Spotify announced it won’t tolerate hateful content or hateful conduct on its platform and the effort seems reasonable and admirable. The music industry powerhouse is partnering with several prominent advocacy groups including the Southern Poverty Law Center, The Anti-Defamation League, Color of Change and GLAAD, among others, to help identify hateful content so it can be removed. But the attempt appears to be more and more dangerous as the details start to unfold.
The question is: Do Spotify users really want the site policing what they hear? It depends whom you ask. At the end of April, women of color in the Time’s Up movement launched the #MuteRKelly campaign, calling on companies such as RCA Records, Ticketmaster, Spotify and Apple Music to cut ties with Kelly. Time’s Up tweeted in support of Spotify’s decision, but the company’s social media pages have been flooded with comments from users who are unhappy with the move, in part because Kelly has never been convicted of a crime. If Spotify is willing to punish Kelly based on allegations alone, they have to figure out where they’ll draw the line.
Rachel Stilwell, an entertainment lawyer who predominantly works with clients in the music industry, says, “Implementing these policies is tremendously difficult. Reasonable minds can differ on what is hateful conduct and not everybody is going to agree on what is hateful content and what isn’t.” She further explains that Spotify has no legal obligation to shield users from hateful content or music by artists who are believed to have engaged in hateful conduct, but it’s perfectly legal for them to refrain from playing—or featuring—any artist they choose. She says, “It’s a business decision and perhaps a moral decision. It does appear that they may be reacting to pressure associated with Time’s Up and their viewpoints with respect to R. Kelly’s behavior, which has been alleged to be really horrible for a long time.”
Stilwell hopes the company will be careful in how they implement the policy. “Could this be a slippery slope, where Spotify says, ‘We’re going to make this R. Kelly music harder to find, and we’re not so sure about Chris Brown, but we’re going to go ahead and get rid of that, too.’ And then somebody else is alleged to have done something untoward and we don’t like that either, so we’re going to take that down.' It’s probably not in Spotify’s business interests to piss off a bunch of artists and also piss of its listeners by engaging in a bunch of censorship that the majority of their business partners and customers would not like.”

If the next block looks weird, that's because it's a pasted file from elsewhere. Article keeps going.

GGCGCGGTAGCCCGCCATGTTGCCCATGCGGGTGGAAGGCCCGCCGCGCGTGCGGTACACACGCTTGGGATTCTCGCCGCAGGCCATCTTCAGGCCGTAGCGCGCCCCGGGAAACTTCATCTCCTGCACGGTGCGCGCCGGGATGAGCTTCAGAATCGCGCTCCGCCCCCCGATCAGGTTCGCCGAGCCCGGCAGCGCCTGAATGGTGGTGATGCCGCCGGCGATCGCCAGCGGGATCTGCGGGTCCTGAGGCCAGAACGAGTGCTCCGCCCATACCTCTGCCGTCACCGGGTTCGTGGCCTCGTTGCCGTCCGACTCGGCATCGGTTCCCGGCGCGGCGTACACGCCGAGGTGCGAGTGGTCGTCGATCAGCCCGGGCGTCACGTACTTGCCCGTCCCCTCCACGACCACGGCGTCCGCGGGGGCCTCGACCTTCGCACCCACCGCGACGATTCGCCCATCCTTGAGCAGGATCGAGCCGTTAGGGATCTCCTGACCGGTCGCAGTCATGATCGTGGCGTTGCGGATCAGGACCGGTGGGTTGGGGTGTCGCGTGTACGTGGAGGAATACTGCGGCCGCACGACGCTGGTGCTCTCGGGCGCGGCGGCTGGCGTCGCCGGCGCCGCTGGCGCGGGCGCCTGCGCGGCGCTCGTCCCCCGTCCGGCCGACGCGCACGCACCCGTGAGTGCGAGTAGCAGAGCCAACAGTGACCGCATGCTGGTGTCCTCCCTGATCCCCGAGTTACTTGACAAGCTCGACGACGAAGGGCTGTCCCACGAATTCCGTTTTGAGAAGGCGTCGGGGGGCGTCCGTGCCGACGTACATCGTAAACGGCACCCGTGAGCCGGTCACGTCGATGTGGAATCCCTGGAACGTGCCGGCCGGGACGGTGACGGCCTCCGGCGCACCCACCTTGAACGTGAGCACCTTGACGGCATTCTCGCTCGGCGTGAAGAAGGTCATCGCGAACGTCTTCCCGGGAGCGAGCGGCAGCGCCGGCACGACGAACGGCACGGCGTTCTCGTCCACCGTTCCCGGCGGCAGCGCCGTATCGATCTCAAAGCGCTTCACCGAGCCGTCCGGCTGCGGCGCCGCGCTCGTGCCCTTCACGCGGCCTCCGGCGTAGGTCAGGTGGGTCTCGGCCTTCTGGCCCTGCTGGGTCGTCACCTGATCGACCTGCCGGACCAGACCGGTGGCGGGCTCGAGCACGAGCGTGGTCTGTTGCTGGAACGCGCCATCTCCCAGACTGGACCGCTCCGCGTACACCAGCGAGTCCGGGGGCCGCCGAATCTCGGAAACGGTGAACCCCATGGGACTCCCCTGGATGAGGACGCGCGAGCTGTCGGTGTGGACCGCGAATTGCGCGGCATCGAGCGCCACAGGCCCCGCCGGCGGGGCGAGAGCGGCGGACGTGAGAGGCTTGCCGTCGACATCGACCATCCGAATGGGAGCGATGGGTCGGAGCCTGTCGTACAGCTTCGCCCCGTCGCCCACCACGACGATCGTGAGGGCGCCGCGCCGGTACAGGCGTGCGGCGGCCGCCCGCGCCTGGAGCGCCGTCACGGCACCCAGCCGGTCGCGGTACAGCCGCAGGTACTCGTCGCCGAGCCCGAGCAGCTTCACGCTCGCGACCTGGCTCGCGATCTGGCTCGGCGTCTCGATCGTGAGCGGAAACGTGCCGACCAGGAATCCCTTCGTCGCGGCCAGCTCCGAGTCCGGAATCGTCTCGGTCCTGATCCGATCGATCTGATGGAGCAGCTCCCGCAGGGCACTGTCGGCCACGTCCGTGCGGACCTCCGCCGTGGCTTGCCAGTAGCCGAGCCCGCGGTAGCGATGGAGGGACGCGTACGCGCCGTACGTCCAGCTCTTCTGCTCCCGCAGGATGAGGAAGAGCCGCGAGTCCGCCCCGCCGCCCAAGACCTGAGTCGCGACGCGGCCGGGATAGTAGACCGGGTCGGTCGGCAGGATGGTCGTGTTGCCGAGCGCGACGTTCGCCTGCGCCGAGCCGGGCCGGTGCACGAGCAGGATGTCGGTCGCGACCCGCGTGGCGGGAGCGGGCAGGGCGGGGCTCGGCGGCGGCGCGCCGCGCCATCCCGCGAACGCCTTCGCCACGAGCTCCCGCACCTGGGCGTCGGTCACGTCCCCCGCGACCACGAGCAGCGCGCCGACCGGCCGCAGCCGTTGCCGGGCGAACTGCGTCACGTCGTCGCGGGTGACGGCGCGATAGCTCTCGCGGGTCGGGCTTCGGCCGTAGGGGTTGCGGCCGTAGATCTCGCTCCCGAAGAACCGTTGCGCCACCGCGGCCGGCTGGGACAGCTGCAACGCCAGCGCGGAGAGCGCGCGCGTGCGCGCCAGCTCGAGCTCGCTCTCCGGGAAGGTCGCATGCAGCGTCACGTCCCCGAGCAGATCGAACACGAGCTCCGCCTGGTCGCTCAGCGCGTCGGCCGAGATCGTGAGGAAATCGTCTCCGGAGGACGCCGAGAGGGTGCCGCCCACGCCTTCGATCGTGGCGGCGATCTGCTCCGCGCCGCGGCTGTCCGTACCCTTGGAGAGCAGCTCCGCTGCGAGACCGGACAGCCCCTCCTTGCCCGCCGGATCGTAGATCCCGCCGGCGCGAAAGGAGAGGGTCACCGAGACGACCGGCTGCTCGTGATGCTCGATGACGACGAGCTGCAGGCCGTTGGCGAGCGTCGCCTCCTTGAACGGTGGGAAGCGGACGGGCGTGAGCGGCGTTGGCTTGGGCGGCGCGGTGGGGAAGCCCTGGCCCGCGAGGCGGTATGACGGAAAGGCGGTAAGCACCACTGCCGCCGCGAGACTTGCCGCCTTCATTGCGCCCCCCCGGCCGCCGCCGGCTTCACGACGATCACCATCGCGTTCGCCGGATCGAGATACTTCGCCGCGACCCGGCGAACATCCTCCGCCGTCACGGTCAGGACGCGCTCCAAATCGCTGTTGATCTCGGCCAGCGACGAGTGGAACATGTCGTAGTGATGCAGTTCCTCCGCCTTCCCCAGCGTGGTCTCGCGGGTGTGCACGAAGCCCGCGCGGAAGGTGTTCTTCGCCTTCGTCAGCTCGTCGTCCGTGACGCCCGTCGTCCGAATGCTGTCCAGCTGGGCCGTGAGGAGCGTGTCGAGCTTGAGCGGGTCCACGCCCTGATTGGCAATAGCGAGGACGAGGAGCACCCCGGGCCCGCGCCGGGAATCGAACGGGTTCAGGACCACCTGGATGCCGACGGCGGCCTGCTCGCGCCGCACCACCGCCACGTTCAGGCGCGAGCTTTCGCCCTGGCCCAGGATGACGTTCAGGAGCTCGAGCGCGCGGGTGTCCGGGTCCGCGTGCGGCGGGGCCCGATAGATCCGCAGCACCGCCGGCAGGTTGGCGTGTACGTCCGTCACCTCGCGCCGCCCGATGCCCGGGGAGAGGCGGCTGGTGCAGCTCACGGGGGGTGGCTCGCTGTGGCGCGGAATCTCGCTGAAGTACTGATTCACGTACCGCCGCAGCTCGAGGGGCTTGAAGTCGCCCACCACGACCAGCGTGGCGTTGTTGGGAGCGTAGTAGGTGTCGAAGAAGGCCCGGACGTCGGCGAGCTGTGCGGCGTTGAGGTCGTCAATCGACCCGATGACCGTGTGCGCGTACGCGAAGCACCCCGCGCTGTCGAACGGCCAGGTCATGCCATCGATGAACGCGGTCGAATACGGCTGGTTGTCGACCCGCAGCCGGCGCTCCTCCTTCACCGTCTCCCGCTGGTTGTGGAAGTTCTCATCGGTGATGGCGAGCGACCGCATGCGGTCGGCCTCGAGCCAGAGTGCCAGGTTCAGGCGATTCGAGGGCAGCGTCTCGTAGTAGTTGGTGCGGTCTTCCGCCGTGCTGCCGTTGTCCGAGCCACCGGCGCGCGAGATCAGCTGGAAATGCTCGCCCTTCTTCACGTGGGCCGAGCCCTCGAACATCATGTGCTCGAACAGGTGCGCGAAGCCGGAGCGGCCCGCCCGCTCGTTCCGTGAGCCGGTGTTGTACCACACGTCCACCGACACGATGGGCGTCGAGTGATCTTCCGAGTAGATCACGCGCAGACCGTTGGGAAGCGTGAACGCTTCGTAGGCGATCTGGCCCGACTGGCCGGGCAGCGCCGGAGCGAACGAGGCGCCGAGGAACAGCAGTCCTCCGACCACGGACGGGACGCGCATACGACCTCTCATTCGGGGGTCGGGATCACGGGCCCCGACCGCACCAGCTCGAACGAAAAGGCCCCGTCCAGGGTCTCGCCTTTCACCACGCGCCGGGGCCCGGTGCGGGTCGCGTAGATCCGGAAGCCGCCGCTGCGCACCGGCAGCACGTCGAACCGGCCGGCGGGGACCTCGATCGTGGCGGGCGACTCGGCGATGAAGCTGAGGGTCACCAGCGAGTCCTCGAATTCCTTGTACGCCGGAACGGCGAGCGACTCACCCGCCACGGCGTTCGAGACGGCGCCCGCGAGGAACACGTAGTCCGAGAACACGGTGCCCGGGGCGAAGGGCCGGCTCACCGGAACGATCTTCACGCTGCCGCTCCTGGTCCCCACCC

She calls attention to the part of the policy where Spotify says they will remove content that they believe “promotes" hatred towards persons or groups because those persons or groups have specific identifiable characteristics. She says, “That’s arguably a very broad group of content subject to possible removal from Spotify. The list of characteristics they cite are examples of characteristics they are concerned about being targeted. But theoretically, N.W.A.’s ‘Fuck tha Police’ could have fallen into this category as a track that promotes hatred of the police. Police collectively do share a characteristic, even though that characteristic is not enumerated in the policy. Of course, ‘Fuck tha Police’ is an important work of art expressing an important and valid viewpoint of frustration by people of color toward law enforcement. Should Spotify remove that track? No. So where do they draw the line? That line drawing can be really difficult to do.”
Spotify is far from the only social platform policing its users’ access to content. Facebook has been doing it for years, and in April, the company shared the detailed community standards guidelines that its reviewers use to determine which posts, photos and videos are allowed on the site—and which ones aren’t. Now that Facebook’s community standards are public, users can see exactly what the company considers offensive. It’s understandable that they don’t want users posting violent threats or infringing copyright, but some of their standards reflect moral judgment calls.
The section on Adult Nudity and Sexual Activity starts with the note, “We restrict the display of nudity or sexual activity because some people in our community may be sensitive to this type of content.” Of course, it’s true that “some people” don’t want to see a bare female nipple as they’re scrolling through their feed. But some people don’t want to see photos of people posing with guns—and those are allowed. Some people don’t want to see baby pictures. Should those be forbidden? People are sensitive to all sorts of things, for all sorts of reasons, so why don’t they get to determine what gets blocked from their feeds? Facebook uses facial recognition algorithms to ask users if they want to be tagged in photos, so it should be able to use similar algorithms to block anything a user might consider upsetting. That would give users the ability to create the feed they want to see, without limiting other people’s preferences.
Instead of filtering for its users—discontinuing their control— perhaps Spotify could give users the option to block artists they find offensive, for any reason, and prevent their songs from playing when that user listens to public playlists. It’s a feature Spotify users have been requesting in the site’s community forums for years, but instead, the company decided to make those determinations on a global level.
Social platforms are worthless without their users, so will they ever respect the customer enough to let them make their own decisions?